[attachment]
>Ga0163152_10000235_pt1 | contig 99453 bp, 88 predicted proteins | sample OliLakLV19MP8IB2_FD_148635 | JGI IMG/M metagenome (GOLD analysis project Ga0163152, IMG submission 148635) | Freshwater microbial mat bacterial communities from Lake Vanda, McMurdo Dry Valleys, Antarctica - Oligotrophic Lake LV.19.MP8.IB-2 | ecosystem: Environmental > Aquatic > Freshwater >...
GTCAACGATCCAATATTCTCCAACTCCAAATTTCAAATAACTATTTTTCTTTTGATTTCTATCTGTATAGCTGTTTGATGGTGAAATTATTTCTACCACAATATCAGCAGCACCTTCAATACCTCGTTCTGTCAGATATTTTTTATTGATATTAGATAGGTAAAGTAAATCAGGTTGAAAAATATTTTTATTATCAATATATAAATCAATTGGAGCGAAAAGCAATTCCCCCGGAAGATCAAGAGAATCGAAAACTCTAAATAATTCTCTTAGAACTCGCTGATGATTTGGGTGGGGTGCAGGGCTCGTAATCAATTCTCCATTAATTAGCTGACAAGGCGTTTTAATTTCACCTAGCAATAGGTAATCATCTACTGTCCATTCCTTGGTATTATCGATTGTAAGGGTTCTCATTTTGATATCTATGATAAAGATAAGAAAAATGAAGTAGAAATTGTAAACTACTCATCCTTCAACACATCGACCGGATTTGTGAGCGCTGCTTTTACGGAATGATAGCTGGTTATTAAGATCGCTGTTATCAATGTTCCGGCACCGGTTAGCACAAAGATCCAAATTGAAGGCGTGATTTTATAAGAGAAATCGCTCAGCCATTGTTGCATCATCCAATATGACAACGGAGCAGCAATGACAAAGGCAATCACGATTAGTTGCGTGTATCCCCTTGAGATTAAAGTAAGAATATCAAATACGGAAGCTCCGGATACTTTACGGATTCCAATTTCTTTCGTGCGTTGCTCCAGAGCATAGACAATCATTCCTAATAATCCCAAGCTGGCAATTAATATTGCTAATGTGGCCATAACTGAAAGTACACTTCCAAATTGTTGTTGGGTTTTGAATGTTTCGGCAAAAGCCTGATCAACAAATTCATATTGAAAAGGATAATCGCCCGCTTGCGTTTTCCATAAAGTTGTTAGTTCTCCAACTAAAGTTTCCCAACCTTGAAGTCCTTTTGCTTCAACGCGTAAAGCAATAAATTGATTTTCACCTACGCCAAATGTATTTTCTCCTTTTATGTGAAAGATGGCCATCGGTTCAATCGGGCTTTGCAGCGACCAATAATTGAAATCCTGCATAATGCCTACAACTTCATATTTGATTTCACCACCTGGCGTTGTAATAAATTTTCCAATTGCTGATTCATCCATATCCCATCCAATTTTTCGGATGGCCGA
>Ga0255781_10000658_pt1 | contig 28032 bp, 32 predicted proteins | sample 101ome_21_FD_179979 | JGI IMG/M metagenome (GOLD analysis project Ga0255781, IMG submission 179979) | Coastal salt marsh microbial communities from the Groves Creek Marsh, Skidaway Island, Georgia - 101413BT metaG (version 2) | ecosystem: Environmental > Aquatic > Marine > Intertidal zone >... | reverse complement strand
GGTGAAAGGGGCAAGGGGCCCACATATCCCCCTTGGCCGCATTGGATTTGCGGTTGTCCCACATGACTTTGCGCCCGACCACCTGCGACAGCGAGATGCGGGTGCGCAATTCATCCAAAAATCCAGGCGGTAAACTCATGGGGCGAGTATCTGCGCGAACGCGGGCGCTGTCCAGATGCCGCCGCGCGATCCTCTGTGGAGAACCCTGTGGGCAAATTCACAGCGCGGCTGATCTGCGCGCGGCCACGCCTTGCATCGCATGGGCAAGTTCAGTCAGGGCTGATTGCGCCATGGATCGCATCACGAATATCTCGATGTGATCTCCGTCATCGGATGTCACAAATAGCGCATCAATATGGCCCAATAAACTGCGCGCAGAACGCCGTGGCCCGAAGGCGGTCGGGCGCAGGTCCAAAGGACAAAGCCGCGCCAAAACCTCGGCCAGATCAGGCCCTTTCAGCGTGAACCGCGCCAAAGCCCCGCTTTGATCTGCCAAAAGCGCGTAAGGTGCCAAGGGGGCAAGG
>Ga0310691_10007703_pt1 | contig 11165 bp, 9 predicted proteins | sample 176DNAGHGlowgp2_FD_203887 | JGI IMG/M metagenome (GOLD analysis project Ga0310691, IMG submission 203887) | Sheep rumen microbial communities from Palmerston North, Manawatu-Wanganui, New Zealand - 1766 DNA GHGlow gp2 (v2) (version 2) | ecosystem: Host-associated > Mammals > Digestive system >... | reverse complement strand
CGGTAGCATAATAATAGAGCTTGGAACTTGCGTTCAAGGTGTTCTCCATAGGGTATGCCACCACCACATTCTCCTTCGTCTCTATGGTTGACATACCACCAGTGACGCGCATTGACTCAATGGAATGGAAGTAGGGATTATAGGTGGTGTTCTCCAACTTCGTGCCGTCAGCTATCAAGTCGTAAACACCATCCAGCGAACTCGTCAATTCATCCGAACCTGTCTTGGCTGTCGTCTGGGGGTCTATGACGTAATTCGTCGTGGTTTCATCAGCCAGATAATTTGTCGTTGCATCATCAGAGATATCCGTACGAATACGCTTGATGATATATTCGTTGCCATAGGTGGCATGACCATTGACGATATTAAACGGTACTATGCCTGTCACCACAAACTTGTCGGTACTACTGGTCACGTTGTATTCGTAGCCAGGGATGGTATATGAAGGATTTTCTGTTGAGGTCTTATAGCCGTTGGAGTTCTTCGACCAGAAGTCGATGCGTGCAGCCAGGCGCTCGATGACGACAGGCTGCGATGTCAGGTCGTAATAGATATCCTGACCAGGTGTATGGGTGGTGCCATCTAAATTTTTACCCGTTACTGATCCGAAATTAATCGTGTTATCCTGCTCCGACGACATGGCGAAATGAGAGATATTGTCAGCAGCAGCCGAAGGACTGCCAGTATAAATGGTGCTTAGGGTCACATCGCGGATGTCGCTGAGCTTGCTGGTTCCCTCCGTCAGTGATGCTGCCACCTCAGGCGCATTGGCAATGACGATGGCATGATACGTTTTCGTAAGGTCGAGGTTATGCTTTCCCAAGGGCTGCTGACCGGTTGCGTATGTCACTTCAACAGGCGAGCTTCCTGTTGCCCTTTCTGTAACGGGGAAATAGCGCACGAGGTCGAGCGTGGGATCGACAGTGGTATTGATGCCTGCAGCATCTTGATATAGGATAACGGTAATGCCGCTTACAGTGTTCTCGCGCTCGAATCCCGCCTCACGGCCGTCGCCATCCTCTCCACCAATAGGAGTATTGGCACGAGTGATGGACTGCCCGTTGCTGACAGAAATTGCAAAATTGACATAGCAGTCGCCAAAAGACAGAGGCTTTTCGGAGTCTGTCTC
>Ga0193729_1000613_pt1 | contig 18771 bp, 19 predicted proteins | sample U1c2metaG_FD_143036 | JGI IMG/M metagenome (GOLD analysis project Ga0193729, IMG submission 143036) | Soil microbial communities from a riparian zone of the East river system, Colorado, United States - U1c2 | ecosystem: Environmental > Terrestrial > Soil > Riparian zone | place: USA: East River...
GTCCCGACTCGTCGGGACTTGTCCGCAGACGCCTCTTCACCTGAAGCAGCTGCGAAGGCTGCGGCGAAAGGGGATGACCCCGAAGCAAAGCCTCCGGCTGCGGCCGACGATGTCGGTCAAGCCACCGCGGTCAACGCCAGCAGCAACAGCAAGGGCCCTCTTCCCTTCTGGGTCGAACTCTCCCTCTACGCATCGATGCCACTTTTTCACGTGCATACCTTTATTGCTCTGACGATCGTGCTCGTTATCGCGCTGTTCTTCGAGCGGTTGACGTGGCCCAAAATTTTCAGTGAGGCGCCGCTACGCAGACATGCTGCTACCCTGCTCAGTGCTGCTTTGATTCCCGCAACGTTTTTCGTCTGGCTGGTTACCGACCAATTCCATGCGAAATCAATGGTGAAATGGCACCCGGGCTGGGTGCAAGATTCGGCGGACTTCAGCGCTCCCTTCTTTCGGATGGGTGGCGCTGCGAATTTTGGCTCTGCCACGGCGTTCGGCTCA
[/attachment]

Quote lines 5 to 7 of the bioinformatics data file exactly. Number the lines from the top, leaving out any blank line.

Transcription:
>Ga0310691_10007703_pt1 | contig 11165 bp, 9 predicted proteins | sample 176DNAGHGlowgp2_FD_203887 | JGI IMG/M metagenome (GOLD analysis project Ga0310691, IMG submission 203887) | Sheep rumen microbial communities from Palmerston North, Manawatu-Wanganui, New Zealand - 1766 DNA GHGlow gp2 (v2) (version 2) | ecosystem: Host-associated > Mammals > Digestive system >... | reverse complement strand
CGGTAGCATAATAATAGAGCTTGGAACTTGCGTTCAAGGTGTTCTCCATAGGGTATGCCACCACCACATTCTCCTTCGTCTCTATGGTTGACATACCACCAGTGACGCGCATTGACTCAATGGAATGGAAGTAGGGATTATAGGTGGTGTTCTCCAACTTCGTGCCGTCAGCTATCAAGTCGTAAACACCATCCAGCGAACTCGTCAATTCATCCGAACCTGTCTTGGCTGTCGTCTGGGGGTCTATGACGTAATTCGTCGTGGTTTCATCAGCCAGATAATTTGTCGTTGCATCATCAGAGATATCCGTACGAATACGCTTGATGATATATTCGTTGCCATAGGTGGCATGACCATTGACGATATTAAACGGTACTATGCCTGTCACCACAAACTTGTCGGTACTACTGGTCACGTTGTATTCGTAGCCAGGGATGGTATATGAAGGATTTTCTGTTGAGGTCTTATAGCCGTTGGAGTTCTTCGACCAGAAGTCGATGCGTGCAGCCAGGCGCTCGATGACGACAGGCTGCGATGTCAGGTCGTAATAGATATCCTGACCAGGTGTATGGGTGGTGCCATCTAAATTTTTACCCGTTACTGATCCGAAATTAATCGTGTTATCCTGCTCCGACGACATGGCGAAATGAGAGATATTGTCAGCAGCAGCCGAAGGACTGCCAGTATAAATGGTGCTTAGGGTCACATCGCGGATGTCGCTGAGCTTGCTGGTTCCCTCCGTCAGTGATGCTGCCACCTCAGGCGCATTGGCAATGACGATGGCATGATACGTTTTCGTAAGGTCGAGGTTATGCTTTCCCAAGGGCTGCTGACCGGTTGCGTATGTCACTTCAACAGGCGAGCTTCCTGTTGCCCTTTCTGTAACGGGGAAATAGCGCACGAGGTCGAGCGTGGGATCGACAGTGGTATTGATGCCTGCAGCATCTTGATATAGGATAACGGTAATGCCGCTTACAGTGTTCTCGCGCTCGAATCCCGCCTCACGGCCGTCGCCATCCTCTCCACCAATAGGAGTATTGGCACGAGTGATGGACTGCCCGTTGCTGACAGAAATTGCAAAATTGACATAGCAGTCGCCAAAAGACAGAGGCTTTTCGGAGTCTGTCTC
>Ga0193729_1000613_pt1 | contig 18771 bp, 19 predicted proteins | sample U1c2metaG_FD_143036 | JGI IMG/M metagenome (GOLD analysis project Ga0193729, IMG submission 143036) | Soil microbial communities from a riparian zone of the East river system, Colorado, United States - U1c2 | ecosystem: Environmental > Terrestrial > Soil > Riparian zone | place: USA: East River...